The sharing economy has also given rise to the pop-up retail concept, a trend that offers rotating, short-term rentals to retailers. It can serve as an opportunity for an entrepreneur to experiment with a new retail idea, or test out a business in a new market. Platforms like Storefront and Appear Here allow retailers to search for pop-up spaces that meet their business needs.
The sharing economy has also started to influence how people shop for food and groceries. A new app Olio connects neighbours with one another and local shops when they want to get rid of surplus food. Platforms like this help connect communities and benefit the environment by reducing food waste.
Food-sharing functions differently than clothing exchange because a lot of food is perishable, and expires quickly, making delivery time-sensitive. Food-sharing also functions differently than other products because it does not get recycled. Unlike an article of clothing that can be reused, groceries only have the single use.
3. Governments are still figuring out how to handle sharing apps
In London, Uber has often clashed with the city, and was recently allowed to regain its taxi license after the company agreed to stricter regulations, including sharing traffic data.
In the United States, the New York City Council voted to freeze new for-hire vehicles for ride-sharing services like Uber and Lyft. The landmark decision was the first time a city in the U.S. put a cap on the expansion of these services.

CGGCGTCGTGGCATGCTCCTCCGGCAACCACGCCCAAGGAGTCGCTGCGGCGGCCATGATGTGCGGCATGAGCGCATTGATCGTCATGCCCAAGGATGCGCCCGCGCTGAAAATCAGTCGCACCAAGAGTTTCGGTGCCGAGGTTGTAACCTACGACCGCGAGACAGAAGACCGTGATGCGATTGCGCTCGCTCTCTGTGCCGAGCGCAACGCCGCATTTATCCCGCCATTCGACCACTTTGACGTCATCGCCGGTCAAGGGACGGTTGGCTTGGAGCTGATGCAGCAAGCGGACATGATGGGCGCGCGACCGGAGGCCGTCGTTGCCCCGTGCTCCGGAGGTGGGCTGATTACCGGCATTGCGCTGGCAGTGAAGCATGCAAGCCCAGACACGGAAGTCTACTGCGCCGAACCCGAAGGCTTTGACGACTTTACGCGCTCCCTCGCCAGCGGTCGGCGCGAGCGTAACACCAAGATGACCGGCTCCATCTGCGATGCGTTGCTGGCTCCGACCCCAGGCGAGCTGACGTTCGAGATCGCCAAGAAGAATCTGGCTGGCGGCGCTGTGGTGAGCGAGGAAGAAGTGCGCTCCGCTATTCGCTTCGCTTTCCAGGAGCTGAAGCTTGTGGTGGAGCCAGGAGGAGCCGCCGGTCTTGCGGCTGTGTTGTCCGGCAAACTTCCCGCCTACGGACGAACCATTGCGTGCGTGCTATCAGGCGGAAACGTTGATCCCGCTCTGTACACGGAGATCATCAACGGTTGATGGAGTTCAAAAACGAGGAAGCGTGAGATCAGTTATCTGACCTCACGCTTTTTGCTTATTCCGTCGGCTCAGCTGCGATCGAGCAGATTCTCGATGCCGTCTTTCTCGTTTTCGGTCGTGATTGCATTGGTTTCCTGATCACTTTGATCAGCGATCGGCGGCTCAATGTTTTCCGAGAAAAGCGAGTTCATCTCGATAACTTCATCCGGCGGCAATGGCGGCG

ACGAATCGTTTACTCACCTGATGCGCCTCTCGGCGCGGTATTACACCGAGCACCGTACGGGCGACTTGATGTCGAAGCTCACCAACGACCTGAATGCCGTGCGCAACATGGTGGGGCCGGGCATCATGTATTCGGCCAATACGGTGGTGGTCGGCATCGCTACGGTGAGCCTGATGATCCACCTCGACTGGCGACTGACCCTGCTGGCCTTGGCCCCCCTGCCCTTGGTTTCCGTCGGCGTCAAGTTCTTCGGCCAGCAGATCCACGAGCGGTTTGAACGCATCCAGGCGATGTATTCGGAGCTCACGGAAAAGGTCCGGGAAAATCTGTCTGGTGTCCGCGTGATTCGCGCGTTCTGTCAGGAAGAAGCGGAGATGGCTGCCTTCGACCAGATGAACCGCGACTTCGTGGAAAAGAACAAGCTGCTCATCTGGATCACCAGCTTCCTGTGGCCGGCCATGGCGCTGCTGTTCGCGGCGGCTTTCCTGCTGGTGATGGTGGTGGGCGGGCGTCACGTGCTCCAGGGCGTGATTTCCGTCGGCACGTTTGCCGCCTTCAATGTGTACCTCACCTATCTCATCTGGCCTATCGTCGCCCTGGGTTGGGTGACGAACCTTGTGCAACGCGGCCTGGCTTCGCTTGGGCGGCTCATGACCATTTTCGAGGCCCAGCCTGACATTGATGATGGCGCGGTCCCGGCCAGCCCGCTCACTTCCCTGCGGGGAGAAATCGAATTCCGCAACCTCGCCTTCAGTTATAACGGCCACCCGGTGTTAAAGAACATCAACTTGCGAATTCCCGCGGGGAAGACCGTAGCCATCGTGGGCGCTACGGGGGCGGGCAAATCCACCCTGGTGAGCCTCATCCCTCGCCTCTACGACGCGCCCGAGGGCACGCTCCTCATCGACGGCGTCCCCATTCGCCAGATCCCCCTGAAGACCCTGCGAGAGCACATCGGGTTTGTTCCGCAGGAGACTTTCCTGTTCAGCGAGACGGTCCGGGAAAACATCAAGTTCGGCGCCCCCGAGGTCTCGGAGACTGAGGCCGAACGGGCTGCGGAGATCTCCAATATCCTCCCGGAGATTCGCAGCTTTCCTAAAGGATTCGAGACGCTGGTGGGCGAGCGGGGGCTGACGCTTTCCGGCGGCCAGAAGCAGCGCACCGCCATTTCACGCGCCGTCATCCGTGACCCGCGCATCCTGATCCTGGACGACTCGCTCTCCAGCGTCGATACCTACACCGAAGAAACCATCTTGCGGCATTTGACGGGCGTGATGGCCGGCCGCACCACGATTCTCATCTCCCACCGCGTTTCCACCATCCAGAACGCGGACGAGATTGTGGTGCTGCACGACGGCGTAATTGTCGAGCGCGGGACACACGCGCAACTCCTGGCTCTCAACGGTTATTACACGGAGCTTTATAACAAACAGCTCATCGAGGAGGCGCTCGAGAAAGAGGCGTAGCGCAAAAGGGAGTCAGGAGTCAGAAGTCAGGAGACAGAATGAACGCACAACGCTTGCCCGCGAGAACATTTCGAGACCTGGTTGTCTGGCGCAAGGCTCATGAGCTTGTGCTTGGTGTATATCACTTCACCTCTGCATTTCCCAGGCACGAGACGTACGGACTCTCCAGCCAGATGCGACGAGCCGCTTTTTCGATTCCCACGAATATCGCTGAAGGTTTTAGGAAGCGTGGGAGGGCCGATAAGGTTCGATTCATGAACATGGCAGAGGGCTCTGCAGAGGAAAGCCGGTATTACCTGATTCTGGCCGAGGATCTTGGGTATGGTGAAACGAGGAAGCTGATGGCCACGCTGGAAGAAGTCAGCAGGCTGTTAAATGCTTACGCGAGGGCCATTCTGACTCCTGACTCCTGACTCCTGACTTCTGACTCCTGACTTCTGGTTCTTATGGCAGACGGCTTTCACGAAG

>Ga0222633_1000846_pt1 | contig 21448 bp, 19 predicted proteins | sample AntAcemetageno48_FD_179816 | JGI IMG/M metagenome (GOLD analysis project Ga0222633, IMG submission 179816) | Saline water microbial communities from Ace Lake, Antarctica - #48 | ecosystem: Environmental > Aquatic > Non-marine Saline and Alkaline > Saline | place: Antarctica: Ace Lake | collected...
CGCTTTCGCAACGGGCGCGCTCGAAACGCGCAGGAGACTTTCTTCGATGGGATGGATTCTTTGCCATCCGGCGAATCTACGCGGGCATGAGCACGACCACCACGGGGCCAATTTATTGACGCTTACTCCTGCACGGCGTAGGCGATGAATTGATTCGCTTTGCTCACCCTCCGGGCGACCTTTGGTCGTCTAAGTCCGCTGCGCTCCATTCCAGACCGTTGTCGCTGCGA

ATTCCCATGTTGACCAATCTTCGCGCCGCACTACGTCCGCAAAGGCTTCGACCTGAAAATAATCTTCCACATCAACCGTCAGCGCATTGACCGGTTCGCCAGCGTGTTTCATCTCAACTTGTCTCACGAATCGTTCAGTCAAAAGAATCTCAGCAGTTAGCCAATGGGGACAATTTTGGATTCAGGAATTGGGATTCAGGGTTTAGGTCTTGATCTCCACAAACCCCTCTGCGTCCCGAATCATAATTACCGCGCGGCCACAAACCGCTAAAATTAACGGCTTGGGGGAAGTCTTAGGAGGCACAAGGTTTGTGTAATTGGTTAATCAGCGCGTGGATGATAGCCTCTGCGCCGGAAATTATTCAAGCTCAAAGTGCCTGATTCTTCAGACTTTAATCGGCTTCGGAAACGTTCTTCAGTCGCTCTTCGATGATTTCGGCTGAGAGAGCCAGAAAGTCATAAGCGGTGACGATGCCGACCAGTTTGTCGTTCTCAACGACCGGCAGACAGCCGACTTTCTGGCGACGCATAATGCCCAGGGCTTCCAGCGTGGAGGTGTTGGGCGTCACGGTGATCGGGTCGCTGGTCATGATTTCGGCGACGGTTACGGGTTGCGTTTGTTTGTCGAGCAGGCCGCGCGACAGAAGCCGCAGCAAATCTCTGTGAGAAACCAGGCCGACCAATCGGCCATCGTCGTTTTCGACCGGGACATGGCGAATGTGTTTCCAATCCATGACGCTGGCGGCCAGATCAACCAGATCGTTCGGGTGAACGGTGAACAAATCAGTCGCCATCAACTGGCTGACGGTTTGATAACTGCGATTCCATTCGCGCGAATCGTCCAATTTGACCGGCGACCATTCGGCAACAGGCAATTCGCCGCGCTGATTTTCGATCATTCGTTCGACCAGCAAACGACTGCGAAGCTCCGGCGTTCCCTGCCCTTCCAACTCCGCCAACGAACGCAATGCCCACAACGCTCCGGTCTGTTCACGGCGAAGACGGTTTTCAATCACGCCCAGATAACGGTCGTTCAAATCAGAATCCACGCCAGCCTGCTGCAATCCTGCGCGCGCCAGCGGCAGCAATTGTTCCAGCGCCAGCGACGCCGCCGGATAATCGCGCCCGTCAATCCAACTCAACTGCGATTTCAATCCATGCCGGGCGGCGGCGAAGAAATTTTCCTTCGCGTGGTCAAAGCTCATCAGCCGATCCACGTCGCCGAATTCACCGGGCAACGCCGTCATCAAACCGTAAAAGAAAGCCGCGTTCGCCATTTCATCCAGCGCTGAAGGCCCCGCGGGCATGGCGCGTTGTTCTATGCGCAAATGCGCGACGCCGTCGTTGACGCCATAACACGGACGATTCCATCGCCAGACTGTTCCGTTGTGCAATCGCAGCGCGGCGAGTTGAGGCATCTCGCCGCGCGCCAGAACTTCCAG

While the decision in New York is seen as a victory for taxicab drivers and those who worry that the increase in e-hail companies has fueled congestion in urban centers, riders who depend on the services have criticised the ruling.
Ride-sharing is not alone in its confrontations with local governments. Airbnb has become increasingly regulated as cities crack down on short-term rental policies. Neighbours complain about noise and a flow of strangers while some experts have argued that Airbnb rentals disrupt the affordable housing market.
This push and pull between innovation and regulation will only worsen as more sharing apps become available. Rather than fight the flow of change, local governments need to adapt to changing human behaviours.
The rise of ride-sharing apps has also impacted office and multifamily assets. Uber and Lyft's increased popularity has encouraged office and multifamily developers to rethink the allocation of parking spaces. Many projects have been designed with fewer parking options, and some even feature ride-sharing pickup and drop-off zones.
4. It is transforming the lodging and hospitality industry
The sharing economy has also fueled travel habits. Peer-to-peer platforms like Airbnb offer an online marketplace where tourists and locals can connect. People with additional space in their house or flat can offer up space to visitors in exchange for a nightly fee. Airbnb, in addition to traditional bed and breakfasts, provides a more personalised alternative to hotels and resorts.
Hosts welcome guests into their home and can give them suggestions about what to see in the neighbourhood, or introduce them to a local dish. The company is now moving into development, building apartment blocks in partnership with developers specifically aimed at short-term lets.